It is a sad fact of urban gardening that thieves will sometimes pilfer your produce. Usually the crime is committed just as the fruit or vegetables are turning fully ripe, after you have nurtured the produce along for weeks or months.

We had a crime wave a few weeks ago, and the garden listserve lit up with reports. Blackberry nets sliced open and the berries taken. Ripe tomatoes snatched from the vine. Someone ventured that it might be deer. But deer wouldn’t cut open netting. Others said they saw young men (boys?) hanging around the edge of the garden, though that’s a not uncommon site since our community garden plots are located at the edge of a high school campus. But it was summer recess. Someone else reported seeing a family methodically picking through the plots.

We lost a few beets. Irksome mostly because some of the smaller ones were cast side and left to dry in the sun. A couple tomatoes and peppers. (Notice the thieves never take the zucchini)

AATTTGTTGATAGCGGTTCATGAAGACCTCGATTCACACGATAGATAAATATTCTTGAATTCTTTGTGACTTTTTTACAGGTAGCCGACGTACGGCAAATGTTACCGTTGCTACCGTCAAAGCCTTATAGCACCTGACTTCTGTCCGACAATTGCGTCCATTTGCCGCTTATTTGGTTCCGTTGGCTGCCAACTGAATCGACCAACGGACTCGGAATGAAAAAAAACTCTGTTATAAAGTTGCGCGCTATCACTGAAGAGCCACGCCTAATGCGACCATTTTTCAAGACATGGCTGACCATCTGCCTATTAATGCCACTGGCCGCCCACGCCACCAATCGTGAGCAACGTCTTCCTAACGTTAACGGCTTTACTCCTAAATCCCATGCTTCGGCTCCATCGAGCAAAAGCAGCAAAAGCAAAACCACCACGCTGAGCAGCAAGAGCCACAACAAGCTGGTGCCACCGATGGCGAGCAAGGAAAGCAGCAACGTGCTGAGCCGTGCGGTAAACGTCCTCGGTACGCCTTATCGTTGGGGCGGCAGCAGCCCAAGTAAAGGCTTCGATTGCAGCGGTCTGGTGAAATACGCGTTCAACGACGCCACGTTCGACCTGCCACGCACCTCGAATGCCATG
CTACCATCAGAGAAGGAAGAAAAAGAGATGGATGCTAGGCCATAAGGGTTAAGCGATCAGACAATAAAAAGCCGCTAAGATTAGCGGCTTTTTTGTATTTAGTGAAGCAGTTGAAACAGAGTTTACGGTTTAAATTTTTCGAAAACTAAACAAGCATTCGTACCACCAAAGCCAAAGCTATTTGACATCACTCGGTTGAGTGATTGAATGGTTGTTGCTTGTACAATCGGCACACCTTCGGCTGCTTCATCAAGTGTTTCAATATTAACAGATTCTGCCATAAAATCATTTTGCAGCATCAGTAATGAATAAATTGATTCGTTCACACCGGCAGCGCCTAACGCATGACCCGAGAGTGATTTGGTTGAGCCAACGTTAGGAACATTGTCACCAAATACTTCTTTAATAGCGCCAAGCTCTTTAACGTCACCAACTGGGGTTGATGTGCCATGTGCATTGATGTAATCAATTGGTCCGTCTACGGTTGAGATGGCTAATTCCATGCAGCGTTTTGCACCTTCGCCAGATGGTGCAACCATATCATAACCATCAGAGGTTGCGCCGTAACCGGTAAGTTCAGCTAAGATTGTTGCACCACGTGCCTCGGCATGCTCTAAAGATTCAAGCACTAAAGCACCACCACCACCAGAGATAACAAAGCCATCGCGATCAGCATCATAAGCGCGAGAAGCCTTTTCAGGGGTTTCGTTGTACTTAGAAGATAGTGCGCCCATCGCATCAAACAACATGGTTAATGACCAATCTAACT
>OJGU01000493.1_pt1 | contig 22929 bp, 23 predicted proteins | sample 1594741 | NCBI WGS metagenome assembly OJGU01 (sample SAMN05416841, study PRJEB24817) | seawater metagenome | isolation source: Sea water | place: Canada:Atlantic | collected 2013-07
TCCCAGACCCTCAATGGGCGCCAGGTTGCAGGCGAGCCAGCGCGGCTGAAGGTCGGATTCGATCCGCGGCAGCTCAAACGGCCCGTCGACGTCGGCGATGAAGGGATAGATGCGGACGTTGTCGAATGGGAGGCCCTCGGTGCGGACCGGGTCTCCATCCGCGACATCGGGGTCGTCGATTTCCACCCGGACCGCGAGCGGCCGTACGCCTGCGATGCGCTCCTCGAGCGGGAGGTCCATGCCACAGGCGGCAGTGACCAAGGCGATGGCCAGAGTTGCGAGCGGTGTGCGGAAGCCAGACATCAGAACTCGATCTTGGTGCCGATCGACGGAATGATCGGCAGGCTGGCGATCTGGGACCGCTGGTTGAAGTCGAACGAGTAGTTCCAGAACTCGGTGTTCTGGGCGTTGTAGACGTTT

I was at a lunch today in DC and community gardeners there reported the same problem. The thieves started with spring flowers, like the peony thieves reported by The Washington Post. (The Post’s selection of local stories to cover can be truly odd) My friend Lynn had a full crop of edamame snipped from the bushes.

The thievery is annoying and exasperating. But we all hold one small hope: that perhaps the garden thieves are truly hungry. In this land of plenty, 21 percent of Virginia kids struggle with hunger. If that’s the case, we’re happy to share.

Sandy Johnson is a journalist and a gardener, equally passionate about both. She lives in Alexandria, VA.  Visit her on her blog, Grassroots & Gardening.